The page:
Tag Archives: aperture control block

Pentax K-30 / K-50 Black Picture Problem and Fix (Aperture Control Block)

Pentax K-30 and K-50 have a problem with the aperture control block mechanism within the camera that causes them to not actuate the aperture, hence giving only black photos. This is due to a small solenoid within the camera, that over time becomes more magnetized and fails to actuate.

The fix is simple: take out the moving horseshoe part from the solenoid and then file or grind it down to reduce the magnetic force imposed on it at rest. The filing works because it reduces the effective contact area at rest, hence reducing the amount of magnetic flux lines going through it.

This post is an addendum to the very useful video posted here by MBS TV. This will show you how to open the camera and also a good technique on saving the screws.

What the video doesn’t show you is how to do it for a K-30 nor how to extract the solenoid. To extract the part on the K-30, there are two tricks missing in the video:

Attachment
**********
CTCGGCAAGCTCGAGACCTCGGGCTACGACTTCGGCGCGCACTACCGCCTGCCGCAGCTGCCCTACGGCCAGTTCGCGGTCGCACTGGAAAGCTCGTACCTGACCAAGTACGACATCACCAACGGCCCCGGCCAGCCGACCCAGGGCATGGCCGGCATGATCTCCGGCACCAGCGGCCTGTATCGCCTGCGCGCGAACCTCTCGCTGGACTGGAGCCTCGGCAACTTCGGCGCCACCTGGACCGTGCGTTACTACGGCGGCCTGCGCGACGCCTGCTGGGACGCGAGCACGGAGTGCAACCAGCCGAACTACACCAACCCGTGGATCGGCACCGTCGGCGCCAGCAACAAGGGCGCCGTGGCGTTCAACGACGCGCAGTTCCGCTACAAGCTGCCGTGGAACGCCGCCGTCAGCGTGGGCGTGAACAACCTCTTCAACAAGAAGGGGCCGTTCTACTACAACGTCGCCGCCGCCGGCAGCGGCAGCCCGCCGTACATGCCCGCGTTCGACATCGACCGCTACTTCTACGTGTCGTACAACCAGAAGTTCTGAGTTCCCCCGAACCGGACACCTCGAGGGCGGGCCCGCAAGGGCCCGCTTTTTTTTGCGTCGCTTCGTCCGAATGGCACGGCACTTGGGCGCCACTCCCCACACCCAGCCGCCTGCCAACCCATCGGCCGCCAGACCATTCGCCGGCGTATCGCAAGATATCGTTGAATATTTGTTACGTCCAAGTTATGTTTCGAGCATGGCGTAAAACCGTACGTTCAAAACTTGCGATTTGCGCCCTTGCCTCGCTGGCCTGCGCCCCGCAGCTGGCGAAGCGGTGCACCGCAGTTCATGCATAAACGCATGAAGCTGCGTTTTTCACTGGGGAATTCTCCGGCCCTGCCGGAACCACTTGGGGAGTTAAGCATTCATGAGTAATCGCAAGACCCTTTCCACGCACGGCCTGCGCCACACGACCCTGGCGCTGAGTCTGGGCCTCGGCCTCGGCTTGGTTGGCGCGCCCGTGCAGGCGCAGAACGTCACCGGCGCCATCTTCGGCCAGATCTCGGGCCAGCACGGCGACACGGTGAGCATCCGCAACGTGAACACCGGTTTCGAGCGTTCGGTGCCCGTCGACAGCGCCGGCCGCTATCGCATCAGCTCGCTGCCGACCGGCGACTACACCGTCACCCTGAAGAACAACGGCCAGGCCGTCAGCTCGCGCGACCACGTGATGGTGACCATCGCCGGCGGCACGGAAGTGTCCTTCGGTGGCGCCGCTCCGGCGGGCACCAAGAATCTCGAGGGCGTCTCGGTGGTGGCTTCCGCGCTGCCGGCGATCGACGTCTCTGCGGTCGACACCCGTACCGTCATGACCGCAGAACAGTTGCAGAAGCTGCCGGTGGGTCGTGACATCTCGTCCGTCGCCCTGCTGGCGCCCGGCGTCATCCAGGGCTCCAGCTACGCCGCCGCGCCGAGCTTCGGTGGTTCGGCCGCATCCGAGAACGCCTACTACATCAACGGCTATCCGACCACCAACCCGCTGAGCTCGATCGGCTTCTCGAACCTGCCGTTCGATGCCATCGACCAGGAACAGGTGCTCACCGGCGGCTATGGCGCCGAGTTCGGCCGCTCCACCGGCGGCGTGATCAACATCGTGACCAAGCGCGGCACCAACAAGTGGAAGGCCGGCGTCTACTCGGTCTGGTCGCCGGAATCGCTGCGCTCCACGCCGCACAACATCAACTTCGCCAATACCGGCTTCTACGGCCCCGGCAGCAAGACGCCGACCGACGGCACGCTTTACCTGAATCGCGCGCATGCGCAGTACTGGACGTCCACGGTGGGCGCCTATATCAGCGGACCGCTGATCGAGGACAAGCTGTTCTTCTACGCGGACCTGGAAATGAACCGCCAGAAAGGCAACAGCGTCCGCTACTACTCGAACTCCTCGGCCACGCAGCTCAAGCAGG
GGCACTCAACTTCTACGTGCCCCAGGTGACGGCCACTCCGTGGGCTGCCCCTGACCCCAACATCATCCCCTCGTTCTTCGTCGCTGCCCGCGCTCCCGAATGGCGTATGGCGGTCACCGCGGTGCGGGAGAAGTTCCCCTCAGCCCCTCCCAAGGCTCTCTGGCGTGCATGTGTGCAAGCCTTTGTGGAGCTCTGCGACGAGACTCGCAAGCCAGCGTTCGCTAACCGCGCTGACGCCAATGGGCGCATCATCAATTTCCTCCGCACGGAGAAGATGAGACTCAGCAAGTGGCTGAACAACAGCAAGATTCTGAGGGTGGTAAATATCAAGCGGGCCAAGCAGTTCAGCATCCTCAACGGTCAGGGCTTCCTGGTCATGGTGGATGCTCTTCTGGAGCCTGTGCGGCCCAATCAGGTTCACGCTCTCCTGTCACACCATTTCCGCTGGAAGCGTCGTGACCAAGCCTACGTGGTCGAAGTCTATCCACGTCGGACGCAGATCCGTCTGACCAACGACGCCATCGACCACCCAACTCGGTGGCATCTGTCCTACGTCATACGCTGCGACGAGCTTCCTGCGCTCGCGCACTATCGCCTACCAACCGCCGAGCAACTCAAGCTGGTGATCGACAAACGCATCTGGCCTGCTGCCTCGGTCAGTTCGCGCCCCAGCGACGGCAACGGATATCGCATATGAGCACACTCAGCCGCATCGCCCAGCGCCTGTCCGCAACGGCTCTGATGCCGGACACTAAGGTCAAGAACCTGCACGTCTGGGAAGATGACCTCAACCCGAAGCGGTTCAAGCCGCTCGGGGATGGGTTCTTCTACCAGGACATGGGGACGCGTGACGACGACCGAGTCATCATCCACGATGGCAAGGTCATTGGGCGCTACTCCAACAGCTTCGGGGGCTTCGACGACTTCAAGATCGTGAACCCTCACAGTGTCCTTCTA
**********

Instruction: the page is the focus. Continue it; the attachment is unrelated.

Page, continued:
• Unscrewing the solenoid: You should use the bit of a multibit screwdriver to access this. Normally there should be enough clearance and once the glue is removed, you can remove it by hand.
• Taking the solenoid out: You need to bend the top cover case slightly and simultaneously use a pair of tweezers to extract it.

Once it is extracted, you can grind it down. I have shown an example of the ground down part here. Remember to reassemble and test the camera before putting the case back on.

Photo 1: Unscrewing the solenoid. Note the screwdriver bit which comes from a mobile phone screwdriver set. If you search Amazon for this, you should find one. Also, you’ll probably find it handy for opening the camera in the first place.

Photo 2: Extracting the solenoid means you have the carefully bend the top cover by applying force as indicated by the red arrow.

Photo 3: Photo of the actuator in the solenoid once round down. you can see that grinding down the tips are the most important thing to do in order to reduce the magnetic flux going through the horseshoe.